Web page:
Now, pull in or “retract” you left leg, until it is also in a triangle and put it over your right leg. Slide your left foot along the floor, resting it alongside your right hip and forming a triangle with your left leg. Make whatever adjustments are necessary to “stack” your left knee directly over your right. Press your inner thighs together gently. You should feel a little tension in your outer left hip. Also, there is a tendency for the left hip to raise, the right hip to press into the floor and the alignment to go awry. take a moment and find a comfortable but correct position with the hips “square,” both as much on the floor as possible, back straight and shoulders down.-this is a continual battle and part of the “fun.” This natural and correct alignment will do wonders for your stretch and your pose-almost no one doesn’t have stretching going on somewhere in this and those especially “out of shape” or incorrectly trained, will have much to grapple before becoming fluent in this pose and able to control it for the best stretch.One problem with people who believe they have control of this stretch is the tendency to grip with their hips, the floor and use the stomach muscles to “scoop” the leg into position. It is the back, straight, which gives the support necessary to relax the leg and for “crossing over” the other leg.
Keep your back long and extend forward from your hips, placing your fingertips on the floor in front of you for support. When you feel moderate tension along your left buttock, hold the position for up to 30 seconds, breathing normally. Return the torso to an upright position and then repeat the forward hinge up to four times, then reverse.
Keep on dancing!
This link has some of the information here and a “training program” available online, although all of this information is generally available elsewhere.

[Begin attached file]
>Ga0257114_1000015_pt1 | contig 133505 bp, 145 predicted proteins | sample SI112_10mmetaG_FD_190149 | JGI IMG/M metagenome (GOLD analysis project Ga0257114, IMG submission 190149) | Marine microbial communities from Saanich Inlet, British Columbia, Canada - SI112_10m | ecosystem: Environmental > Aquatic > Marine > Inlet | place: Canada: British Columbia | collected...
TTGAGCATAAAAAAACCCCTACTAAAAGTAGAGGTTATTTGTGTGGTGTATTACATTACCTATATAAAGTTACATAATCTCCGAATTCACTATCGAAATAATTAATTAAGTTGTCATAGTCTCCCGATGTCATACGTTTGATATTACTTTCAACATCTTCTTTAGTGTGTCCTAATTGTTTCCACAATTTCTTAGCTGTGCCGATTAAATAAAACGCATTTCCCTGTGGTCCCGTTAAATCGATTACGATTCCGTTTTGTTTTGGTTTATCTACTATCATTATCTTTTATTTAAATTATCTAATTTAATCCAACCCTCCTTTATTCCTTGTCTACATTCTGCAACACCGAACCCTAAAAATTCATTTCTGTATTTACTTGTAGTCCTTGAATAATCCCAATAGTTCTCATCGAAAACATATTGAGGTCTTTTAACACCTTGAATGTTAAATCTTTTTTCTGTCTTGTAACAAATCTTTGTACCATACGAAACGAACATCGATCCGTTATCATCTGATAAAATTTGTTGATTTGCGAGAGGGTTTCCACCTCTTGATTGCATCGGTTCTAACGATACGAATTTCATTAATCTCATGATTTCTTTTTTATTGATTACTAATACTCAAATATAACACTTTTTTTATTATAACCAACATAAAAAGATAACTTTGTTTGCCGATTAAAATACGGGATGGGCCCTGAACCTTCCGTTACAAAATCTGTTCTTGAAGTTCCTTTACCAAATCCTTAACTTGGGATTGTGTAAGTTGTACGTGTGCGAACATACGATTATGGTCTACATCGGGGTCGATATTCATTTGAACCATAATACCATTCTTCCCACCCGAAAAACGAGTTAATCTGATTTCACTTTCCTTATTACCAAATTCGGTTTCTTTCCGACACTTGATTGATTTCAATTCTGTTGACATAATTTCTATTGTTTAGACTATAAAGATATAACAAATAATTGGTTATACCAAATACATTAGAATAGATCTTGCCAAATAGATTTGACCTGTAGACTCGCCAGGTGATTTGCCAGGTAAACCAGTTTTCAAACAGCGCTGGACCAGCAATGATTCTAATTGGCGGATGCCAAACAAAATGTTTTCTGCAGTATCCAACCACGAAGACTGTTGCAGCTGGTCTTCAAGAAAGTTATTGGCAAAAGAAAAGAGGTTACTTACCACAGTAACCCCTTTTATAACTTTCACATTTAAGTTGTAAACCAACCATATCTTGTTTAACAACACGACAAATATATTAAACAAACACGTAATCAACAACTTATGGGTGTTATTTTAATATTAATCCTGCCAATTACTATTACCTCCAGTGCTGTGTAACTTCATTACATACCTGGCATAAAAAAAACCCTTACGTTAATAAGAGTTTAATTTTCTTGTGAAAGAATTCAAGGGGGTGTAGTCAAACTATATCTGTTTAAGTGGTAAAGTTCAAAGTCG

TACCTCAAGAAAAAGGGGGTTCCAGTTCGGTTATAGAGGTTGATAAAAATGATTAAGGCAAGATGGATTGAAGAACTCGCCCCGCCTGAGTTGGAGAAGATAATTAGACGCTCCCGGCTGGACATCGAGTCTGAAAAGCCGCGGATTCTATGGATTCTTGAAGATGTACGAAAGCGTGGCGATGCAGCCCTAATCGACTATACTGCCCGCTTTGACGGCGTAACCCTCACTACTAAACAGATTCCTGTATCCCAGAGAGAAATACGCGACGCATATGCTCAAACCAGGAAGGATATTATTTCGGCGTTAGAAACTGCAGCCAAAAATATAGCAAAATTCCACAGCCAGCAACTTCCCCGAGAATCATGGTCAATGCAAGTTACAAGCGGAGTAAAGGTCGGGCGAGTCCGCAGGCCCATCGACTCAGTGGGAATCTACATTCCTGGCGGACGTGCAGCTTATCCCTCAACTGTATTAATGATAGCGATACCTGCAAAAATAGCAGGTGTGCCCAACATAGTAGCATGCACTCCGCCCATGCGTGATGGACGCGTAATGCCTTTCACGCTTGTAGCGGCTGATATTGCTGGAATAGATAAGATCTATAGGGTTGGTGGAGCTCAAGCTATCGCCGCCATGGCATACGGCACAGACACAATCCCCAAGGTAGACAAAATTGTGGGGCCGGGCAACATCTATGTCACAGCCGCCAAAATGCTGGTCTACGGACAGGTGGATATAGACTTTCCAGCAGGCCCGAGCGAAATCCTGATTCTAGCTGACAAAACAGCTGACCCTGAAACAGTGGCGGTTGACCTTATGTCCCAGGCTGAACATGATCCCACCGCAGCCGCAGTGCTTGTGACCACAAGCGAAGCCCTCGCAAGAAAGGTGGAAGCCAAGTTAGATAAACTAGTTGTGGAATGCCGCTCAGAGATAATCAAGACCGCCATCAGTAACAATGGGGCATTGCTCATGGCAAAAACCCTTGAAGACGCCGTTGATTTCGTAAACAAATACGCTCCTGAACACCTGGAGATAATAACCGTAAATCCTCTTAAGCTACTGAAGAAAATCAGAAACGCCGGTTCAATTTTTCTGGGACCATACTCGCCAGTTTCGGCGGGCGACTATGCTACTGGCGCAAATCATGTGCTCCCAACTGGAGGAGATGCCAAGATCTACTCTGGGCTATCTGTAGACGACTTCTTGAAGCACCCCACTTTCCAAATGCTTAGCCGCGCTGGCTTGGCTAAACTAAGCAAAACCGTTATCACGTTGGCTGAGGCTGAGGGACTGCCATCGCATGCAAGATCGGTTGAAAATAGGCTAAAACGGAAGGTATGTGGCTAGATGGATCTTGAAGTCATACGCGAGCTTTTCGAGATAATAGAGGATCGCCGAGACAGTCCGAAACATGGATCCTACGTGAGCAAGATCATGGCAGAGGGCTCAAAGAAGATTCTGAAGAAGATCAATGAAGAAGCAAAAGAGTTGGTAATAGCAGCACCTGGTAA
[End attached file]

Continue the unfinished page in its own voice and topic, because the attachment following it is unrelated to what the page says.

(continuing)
If you live in NYC-OUT THIS NUMBER IN YOUR CELL PHONE NOW!
212-598-6022-Harkness Dancer Clinic
They have a One-on-One Injury Prevention Assessment Program ~FREE~
The Harkness Center offers one-hour, free-of-charge injury prevention assessments for dancers. During the injury prevention assessment session each dancer is seen individually for an hour by a therapist who reviews the dancer’s complaints, medical and nutrition histories and performance during a battery of tests. The screening is designed to evaluate the risk the dancer is exposed to and to discuss the dancer’s concerns before an injury occurs. At the conclusion of the assessment the dancer is given an individually tailored injury prevention exercise regime with recommendations for modification of their technique, training strategies, footwear and/or dance environment. The aim of the screening is to maximize each dancer’s potential for wellness. Thousands of dancers have participated in this program and have rated it 3.9 out of a perfect 4.0 for its relevance and helpfulness. Harkness has educational programs for dancers!